City of San Diego Financial Officers and Audits, Proposition C (June 2008)
Proposition C rearranged how administrative financial responsibilities are handled in the city of San Diego. If meant that the mayor hires the city auditor, whose job is to scrutinize the city's books and ensure their accuracy. However, under "C," the mayor can't fire the auditor--rather, the city auditor would be supervised by a three-member audit committee composed of City Council members.
In 2006, the Securities and Exchange Commission sanctioned San Diego for failing to fully disclose to potential investors the scope of its $1 billion pension fund shortfall and retiree health care obligations.
- These final, certified, results are from the San Diego County elections office.
On May 16, some elected officials and City Council candidates gathered outside San Diego's City Hall to urge voters to vote against Measure C. They said it would give Mayor Jerry Sanders too much control over financial accountability in the city.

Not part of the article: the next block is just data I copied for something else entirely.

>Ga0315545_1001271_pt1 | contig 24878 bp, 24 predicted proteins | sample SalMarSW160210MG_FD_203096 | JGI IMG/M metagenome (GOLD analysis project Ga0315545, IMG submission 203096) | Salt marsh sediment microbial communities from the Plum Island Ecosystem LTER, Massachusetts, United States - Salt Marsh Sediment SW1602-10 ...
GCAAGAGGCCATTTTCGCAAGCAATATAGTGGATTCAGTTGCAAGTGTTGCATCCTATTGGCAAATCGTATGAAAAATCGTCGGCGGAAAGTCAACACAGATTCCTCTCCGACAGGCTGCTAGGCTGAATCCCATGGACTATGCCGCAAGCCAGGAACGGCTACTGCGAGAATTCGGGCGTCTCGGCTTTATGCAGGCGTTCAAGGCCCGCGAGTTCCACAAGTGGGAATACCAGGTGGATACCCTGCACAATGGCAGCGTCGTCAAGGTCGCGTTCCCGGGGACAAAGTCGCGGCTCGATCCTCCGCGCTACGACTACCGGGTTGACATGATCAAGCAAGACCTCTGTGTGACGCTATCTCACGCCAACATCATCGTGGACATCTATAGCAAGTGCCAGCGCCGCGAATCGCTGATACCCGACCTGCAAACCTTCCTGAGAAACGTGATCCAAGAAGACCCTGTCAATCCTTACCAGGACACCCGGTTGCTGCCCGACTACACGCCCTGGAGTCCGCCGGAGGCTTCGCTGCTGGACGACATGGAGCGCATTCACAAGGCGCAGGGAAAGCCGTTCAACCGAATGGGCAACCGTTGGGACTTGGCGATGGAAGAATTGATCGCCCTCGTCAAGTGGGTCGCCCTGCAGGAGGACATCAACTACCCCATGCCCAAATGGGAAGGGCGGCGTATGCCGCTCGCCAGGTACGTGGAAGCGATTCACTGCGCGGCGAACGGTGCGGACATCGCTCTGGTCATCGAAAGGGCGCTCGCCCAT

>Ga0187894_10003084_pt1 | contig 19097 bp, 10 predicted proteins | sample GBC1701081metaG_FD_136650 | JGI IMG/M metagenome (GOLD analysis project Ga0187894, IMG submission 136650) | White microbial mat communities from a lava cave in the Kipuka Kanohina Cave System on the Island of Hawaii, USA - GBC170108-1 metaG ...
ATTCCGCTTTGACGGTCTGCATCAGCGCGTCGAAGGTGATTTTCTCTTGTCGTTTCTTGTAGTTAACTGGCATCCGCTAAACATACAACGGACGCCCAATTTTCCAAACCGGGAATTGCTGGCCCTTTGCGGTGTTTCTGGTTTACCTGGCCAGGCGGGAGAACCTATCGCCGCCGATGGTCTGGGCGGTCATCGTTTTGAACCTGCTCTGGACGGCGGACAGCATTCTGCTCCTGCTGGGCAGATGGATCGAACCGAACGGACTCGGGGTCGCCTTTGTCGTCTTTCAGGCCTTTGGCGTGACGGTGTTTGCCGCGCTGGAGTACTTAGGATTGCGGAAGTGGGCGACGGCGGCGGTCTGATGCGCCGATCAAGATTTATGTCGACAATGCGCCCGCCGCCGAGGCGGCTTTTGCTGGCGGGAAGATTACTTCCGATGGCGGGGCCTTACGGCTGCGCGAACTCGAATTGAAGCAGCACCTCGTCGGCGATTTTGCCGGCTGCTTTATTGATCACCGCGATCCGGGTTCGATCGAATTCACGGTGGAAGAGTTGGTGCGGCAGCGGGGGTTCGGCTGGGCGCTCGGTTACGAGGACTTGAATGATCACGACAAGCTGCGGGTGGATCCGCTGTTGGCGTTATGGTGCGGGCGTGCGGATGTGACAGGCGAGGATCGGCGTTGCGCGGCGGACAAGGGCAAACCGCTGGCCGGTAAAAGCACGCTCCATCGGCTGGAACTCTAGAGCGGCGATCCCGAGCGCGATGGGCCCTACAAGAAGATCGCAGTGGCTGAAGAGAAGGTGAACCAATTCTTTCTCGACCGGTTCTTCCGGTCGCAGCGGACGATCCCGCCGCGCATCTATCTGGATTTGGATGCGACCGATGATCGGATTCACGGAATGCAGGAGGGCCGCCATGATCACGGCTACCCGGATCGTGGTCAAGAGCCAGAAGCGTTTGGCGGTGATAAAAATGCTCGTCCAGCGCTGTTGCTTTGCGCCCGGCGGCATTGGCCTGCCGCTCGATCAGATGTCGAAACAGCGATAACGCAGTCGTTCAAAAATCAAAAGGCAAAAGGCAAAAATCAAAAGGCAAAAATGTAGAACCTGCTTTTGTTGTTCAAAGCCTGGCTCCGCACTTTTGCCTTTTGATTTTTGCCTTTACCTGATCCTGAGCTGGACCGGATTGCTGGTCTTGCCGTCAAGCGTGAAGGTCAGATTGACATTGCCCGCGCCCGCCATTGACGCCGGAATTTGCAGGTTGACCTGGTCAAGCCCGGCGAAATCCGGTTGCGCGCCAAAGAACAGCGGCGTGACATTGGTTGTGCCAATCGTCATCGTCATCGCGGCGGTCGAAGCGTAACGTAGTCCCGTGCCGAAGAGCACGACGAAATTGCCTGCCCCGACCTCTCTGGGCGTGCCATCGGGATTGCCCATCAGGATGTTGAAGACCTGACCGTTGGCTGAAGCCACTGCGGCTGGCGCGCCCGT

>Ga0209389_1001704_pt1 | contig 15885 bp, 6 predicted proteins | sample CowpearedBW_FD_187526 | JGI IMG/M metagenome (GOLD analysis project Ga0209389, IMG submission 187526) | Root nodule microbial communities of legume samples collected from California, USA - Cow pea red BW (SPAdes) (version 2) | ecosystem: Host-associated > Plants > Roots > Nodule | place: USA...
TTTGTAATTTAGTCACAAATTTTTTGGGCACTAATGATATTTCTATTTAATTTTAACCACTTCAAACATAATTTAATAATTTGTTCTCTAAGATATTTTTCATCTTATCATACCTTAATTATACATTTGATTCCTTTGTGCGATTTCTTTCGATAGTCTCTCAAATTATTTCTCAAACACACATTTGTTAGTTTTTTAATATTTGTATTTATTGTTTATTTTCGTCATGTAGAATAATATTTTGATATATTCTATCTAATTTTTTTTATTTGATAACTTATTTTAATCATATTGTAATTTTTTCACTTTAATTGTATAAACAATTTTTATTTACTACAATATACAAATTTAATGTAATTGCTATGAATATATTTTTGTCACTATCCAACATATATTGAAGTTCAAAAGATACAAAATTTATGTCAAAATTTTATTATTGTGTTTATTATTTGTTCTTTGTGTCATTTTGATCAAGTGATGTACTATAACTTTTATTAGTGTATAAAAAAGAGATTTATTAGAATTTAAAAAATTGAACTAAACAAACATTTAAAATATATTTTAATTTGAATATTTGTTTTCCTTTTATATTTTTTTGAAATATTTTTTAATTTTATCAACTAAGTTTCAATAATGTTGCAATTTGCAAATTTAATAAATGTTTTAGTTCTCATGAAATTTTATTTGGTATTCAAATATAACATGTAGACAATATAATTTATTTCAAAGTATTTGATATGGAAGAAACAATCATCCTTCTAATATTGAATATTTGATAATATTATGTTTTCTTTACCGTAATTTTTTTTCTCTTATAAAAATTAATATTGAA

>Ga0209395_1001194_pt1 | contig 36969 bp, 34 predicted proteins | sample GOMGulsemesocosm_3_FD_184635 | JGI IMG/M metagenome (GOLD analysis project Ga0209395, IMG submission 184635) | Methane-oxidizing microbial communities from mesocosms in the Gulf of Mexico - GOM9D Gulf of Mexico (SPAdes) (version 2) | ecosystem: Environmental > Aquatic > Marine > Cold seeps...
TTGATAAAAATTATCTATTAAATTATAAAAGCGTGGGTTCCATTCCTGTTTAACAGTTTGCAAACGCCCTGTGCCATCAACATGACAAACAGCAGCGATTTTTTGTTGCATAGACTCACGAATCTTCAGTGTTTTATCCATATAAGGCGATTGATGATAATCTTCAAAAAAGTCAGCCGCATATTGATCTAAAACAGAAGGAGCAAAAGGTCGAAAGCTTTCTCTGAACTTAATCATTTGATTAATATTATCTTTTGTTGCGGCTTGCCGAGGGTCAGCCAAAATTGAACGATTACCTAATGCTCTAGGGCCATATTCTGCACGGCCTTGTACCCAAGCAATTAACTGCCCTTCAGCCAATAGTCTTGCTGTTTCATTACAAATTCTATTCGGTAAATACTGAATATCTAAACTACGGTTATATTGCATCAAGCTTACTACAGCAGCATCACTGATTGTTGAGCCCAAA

The question on the ballot:
This text is quoted verbatim from the original source. Any inconsistencies are attributed to the original source.
|PROPOSITION C: "Shall the voters approve amendments to the Charter to establish or modify the offices and responsibilities of a Chief Financial Officer, City Auditor, and Independent Budget Analyst; modify the City Treasurer appointment process; and create an Audit Committee to oversee the City Auditor?"|
- Text of Measure C
- Ballot measure campaign starts slowly San Diego Union-Tribune, March 27, 2008
- Rally held to support independent city auditor, May 16, 2008